Nick Casal has a lot more to smile about these days.

The up and coming welterweight boxer was brutally beaten May 12, the night before the biggest fight of his career with Rusian Provodnikov. His injuries forced the cancellation of the fight with the Russian boxer and his contention for a world title in a nationally televised event.

But Casal has recovered and said he started training three weeks ago. He plans to get back in the ring next month, and he will do it with a brand-new smile, provided by Gentle Dentistry of Lancaster, which donated approximately $12,000 in dental work to the injured boxer.

“It was a great gesture,” Casal told The Buffalo News. “A smile helps my confidence, and I know I am ready to get back in the ring next month. I am ready to go for the title.”

Casal, who will be 27 at the end of the month, said the attack stopped him for about six months. But he said he has been medically cleared to go back in the ring and hopes to compete for a world title by March.

Casal was beaten with what he believes was a crowbar at a home in the Town of Niagara on May 12, struck from behind in the back of the head,

He said he had about 20 staples and needed 500 stitches to close deep wounds in the head and also suffered injuries to his right arm.

But the fighter in Casal remained, and he said he remained conscious throughout the attack, though he adds “he wished he hadn’t.” He said doctors told him they were surprised he did not crack his skull, suffer a concussion or break any bones.

“I’ve got a pretty hard head,” Casal said. “I’m a fighter. I am used to getting hit.”

Michael P. Vicki, 31, of Portland Street, was charged by Town of Niagara police and has pleaded not guilty to first-degree assault. A trial has been set for Jan. 28.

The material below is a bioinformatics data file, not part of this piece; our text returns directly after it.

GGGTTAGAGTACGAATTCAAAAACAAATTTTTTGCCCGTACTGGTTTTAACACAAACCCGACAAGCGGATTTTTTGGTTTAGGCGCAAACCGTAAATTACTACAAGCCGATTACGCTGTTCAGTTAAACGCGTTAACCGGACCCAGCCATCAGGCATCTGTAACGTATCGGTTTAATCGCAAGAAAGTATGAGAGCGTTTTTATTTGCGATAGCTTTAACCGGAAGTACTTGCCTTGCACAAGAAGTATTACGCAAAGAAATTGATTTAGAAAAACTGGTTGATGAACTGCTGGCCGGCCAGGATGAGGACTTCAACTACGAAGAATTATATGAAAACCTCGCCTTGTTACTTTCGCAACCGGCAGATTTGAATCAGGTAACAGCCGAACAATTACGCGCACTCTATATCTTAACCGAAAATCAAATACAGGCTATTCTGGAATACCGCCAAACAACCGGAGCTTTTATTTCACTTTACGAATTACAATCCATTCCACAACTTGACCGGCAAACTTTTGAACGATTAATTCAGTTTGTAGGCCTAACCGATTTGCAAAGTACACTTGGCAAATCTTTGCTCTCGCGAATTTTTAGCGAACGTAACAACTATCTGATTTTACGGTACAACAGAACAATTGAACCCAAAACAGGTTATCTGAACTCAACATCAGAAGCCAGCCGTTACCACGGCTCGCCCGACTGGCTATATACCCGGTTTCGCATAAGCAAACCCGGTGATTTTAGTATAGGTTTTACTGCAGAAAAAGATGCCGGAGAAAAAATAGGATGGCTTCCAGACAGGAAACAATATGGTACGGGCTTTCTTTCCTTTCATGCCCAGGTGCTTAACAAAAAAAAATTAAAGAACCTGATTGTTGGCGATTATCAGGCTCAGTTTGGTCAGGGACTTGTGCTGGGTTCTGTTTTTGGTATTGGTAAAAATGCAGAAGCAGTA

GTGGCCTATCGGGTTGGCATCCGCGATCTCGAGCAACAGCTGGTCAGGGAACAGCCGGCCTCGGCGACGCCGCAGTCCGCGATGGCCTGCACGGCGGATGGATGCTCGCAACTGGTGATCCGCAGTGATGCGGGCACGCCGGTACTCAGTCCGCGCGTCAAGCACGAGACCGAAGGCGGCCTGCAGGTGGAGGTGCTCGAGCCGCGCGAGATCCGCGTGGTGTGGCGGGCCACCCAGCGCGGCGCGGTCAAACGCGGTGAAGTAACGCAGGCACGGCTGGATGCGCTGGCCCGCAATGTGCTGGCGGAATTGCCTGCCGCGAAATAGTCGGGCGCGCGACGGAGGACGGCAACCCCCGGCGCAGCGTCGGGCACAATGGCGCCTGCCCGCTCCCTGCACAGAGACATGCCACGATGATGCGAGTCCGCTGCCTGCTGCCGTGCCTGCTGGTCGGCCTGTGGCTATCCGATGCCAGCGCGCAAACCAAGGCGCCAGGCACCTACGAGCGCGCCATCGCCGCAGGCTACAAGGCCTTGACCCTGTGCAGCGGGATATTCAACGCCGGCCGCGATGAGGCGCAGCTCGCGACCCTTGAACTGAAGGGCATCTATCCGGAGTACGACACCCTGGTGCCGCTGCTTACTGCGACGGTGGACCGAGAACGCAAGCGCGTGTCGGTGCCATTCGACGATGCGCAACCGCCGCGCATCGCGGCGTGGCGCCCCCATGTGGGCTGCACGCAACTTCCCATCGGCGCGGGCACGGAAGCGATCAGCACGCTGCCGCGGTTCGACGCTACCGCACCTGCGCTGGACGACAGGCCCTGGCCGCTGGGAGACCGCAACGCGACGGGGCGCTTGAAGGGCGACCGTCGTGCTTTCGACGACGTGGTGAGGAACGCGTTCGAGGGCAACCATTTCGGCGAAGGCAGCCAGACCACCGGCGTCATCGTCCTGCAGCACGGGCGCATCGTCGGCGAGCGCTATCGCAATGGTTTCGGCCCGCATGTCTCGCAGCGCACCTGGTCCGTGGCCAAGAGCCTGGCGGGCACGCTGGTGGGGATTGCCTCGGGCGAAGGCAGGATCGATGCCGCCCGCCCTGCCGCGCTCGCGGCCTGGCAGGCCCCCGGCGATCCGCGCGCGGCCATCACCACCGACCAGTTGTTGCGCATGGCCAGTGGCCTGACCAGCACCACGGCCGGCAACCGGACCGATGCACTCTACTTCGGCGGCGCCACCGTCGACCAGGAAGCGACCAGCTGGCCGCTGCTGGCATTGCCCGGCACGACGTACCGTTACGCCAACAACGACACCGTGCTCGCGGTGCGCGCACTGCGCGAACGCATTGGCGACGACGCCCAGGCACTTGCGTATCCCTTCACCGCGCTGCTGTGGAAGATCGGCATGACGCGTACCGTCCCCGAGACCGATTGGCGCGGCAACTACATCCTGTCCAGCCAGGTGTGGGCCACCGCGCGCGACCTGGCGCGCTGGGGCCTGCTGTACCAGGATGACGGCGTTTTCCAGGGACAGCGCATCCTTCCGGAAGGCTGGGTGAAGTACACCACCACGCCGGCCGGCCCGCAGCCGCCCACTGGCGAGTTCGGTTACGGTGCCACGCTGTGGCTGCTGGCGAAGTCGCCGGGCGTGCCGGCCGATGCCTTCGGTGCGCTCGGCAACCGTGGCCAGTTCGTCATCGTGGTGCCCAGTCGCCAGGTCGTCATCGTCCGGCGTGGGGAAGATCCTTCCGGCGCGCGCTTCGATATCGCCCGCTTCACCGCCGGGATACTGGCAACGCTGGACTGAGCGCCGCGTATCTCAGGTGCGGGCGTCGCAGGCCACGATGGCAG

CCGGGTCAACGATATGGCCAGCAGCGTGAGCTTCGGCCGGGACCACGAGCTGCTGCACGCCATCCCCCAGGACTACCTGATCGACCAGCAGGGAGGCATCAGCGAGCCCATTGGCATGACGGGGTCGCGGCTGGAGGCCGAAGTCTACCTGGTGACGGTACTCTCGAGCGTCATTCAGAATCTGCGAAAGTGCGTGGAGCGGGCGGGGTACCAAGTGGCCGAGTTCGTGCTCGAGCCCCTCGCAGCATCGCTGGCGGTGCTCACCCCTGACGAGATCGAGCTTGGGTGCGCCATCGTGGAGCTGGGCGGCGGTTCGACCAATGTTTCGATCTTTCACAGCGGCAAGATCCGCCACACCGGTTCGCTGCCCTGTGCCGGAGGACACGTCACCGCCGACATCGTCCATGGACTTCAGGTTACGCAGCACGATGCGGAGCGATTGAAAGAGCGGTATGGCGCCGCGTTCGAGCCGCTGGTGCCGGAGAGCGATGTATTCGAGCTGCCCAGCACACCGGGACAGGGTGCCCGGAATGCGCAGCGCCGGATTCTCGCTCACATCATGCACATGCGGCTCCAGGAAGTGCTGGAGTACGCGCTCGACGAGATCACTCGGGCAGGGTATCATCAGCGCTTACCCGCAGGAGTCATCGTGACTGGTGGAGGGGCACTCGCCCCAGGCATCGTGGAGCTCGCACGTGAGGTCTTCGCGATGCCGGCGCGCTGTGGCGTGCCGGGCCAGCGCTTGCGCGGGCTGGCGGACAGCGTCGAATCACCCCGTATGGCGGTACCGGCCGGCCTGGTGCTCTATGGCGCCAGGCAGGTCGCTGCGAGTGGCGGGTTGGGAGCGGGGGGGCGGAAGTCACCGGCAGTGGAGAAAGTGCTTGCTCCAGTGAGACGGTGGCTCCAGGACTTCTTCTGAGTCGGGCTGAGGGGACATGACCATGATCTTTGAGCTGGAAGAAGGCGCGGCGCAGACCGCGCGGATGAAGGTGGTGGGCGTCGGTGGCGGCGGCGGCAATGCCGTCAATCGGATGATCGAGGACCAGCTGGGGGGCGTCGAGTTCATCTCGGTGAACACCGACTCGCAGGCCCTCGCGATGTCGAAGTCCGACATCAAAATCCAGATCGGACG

Dr. Leslie Glassbrenner, the owner of Gentle Dentistry, said she heard about the attack from a co-worker in her office and reached out to Casal to offer help.

“It was an awful thing to have happen,” Glassbrenner said of the attack. She said it was her decision to reach out to him and see what was happening with his teeth. The work, which was done over several appointments, was performed by Dr. Anastasia DePounti.

Casal did not have insurance.

“It is hard to get insurance when you take punches for a living,” he said.

Fundraisers helped to pay for some of his medical costs, but Glassbrenner said that sometimes teeth are overlooked after an injury.

She said he had fractures in the teeth, and Casal said he had some chips from a fall in the assault. Both Casal and Glassbrenner said the injuries were not there prior to his assault and had not been caused by boxing, since mouth guards are used to protect the teeth.

DePounti spent about five hours repairing the fractures, putting crowns on the teeth and doing basic preventative care.

“It was an opportunity for him to repair anything that was damaged and give him back his self-confidence,” said Glassbrenner. “He was feeling kind of down in the dumps and was considering not getting back in the ring, so I think we helped him get his confidence back and now he is going to camp [to box] in Vegas.

Casal said doctors told him he should have died, but he said now he is 100 percent healed.

“I don’t take anything for granted anymore. It has opened my eyes,” Casal said of his outlook after the attack.

Casal’s father, Ray, owner of Casal’s Boxing Club, said he will never forget what Gentle Dentistry did for his son.

“He smiles a lot more,” Ray Casal said.

His son has a 23-4 record since he went professional in 2004 and won 110 matches as an amateur, but Ray Casal said he will be watching his son closely in the ring.

“His biggest fight was just surviving the attack and not being laid up or crippled. ... He’s been through a lot of issues with that assault and probably thought he would never fight again. Now, if he does things right, he may compete for another world title,” the elder Casal said.